The History of Earth Day

Earth Day is on April 22 and this year marks 50 years since the first Earth Day.

It was because of a book titled "Slient Spring"  by Rachel Carson published in 1962 that the general public became more aware of environmental concerns. By 1970, the first Earth Day was held as a way for citizens to express their concerns about the environment. During a time where many young people were rallying against the Vietnam war as well as protesting and demonstrating about other social issues on the home front, US Senator and founder, Gaylord Nelson decided that between spring break and finals week, he would encourage young people to join the "national teach-in on the enironment."

Earth Day achieved a goal that is impossible to believe today and that is politcal alignment. Many people were fighting against unsuitable water, loss of animal life, smog filled air and toxic waste. All politics aside, the fight for a better Earth began. By the end of 1970, the Clean Air Act was passed and was followed by the Clean Water Act and Endangered Species Act the following two years.

Photo by Markus Spiske from Unsplash

By 1990, Earth Day was being practiced every year in the United States, but in this particular year it went global. In over 141 countries, there were people creating efforts for recycling and a better Earth. In 1992, the first United Nations Earth Summit was held in Rio de Janeiro. Senator Nelson was granted the US Medal of Freedom for his efforts and success at creating Earth Day and giving the United States a united front. 

In 2000, Earth Day in the United States included a march on the Washington Mall. It began to become clear to congressmen and leaders that people around the world wanted clear, fast and decisive answers and actions on global warming and clean energy.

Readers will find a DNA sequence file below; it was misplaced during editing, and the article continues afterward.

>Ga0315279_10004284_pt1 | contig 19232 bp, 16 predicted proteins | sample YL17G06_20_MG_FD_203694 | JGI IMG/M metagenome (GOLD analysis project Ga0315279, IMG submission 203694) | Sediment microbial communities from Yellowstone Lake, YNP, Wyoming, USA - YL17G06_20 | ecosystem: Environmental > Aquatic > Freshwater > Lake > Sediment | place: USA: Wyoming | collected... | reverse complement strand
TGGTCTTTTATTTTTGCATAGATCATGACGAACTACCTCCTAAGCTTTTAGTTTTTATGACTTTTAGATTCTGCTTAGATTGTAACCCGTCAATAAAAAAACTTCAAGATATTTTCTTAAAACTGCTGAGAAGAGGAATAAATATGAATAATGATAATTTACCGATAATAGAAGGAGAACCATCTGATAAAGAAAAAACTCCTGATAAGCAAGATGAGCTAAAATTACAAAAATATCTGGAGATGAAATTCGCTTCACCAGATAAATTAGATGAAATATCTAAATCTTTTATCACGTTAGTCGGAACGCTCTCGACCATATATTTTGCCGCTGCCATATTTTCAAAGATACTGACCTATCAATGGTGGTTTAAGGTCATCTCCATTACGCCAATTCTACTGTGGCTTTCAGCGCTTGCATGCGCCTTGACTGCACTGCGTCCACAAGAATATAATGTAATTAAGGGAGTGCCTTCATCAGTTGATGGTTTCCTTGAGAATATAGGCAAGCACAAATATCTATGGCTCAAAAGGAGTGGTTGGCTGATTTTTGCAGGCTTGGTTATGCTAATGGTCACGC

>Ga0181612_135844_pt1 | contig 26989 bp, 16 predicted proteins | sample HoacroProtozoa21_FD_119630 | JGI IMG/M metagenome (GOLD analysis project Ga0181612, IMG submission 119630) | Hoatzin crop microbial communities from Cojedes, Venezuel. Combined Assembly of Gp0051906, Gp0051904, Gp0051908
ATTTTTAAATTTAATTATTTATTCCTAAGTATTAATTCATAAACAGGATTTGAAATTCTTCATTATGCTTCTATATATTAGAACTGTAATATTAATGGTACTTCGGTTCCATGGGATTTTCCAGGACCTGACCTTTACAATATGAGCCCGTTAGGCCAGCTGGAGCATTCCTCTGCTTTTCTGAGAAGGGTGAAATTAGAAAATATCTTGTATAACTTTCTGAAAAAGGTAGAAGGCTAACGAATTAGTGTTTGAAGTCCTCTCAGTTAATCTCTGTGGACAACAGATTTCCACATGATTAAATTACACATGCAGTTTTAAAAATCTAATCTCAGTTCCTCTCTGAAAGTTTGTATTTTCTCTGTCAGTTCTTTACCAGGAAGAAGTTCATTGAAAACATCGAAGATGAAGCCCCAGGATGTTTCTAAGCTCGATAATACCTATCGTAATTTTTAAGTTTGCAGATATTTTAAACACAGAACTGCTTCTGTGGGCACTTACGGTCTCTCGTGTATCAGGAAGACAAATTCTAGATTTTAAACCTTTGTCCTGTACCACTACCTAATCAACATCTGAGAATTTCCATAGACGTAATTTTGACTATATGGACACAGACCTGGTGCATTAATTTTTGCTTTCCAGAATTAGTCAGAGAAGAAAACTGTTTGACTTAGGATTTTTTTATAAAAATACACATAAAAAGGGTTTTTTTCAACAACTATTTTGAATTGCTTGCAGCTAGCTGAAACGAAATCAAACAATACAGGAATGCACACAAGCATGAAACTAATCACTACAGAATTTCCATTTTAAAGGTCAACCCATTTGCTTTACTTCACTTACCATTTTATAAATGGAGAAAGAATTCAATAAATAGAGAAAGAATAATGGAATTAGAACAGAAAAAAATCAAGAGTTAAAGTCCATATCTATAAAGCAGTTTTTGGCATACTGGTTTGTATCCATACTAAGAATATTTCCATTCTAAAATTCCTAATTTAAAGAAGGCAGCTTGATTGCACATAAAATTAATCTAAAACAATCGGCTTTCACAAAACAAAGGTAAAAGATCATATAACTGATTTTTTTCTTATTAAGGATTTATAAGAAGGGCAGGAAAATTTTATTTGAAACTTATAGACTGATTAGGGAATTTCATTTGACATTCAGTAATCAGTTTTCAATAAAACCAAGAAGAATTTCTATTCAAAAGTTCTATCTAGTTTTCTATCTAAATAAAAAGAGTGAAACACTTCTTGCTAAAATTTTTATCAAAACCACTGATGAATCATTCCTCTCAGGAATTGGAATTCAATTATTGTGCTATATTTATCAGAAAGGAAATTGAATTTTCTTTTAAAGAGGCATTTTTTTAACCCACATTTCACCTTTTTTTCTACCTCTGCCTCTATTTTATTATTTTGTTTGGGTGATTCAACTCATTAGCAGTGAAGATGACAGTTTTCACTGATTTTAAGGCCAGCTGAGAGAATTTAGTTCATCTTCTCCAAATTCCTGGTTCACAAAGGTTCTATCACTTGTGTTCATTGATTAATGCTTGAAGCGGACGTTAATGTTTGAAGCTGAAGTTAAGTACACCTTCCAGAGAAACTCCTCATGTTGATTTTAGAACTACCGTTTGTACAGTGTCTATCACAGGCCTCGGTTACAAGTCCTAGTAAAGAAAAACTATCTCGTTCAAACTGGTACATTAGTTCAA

However, by 2010, Earth Day and climate activism had changed drastically. Instead of the united front we had in 1992, we were met with denial and politics. Earth Day was almost beaten down by division in the world. Yet it prevailed. In 2010, A Billion Acts of Green was launched. It is the world's largest environmental project along with The Canopy Project which is aimed at planting trees worldwide. 

We Don't Have Time Markus Spiske- Unsplash In 2020, after 50 years of Earth Day, there is mass division in the world of climate activism. Young and old people alike are still rallying strong to fight large corporations and unjust legislation along with raising awareness of the facts that are present. There are major campaigns that have been created for 2020. The Earth Day Network strives to activate at least 1 billion people to join the cause for the 50th anniversary. To get involved, click here to read more about these campaigns.

To read more about Earth Day and climate efforts including voting, activities, and virtual action, go to


HXCO, Cecilia

Photo by Markus Spiske from Unsplash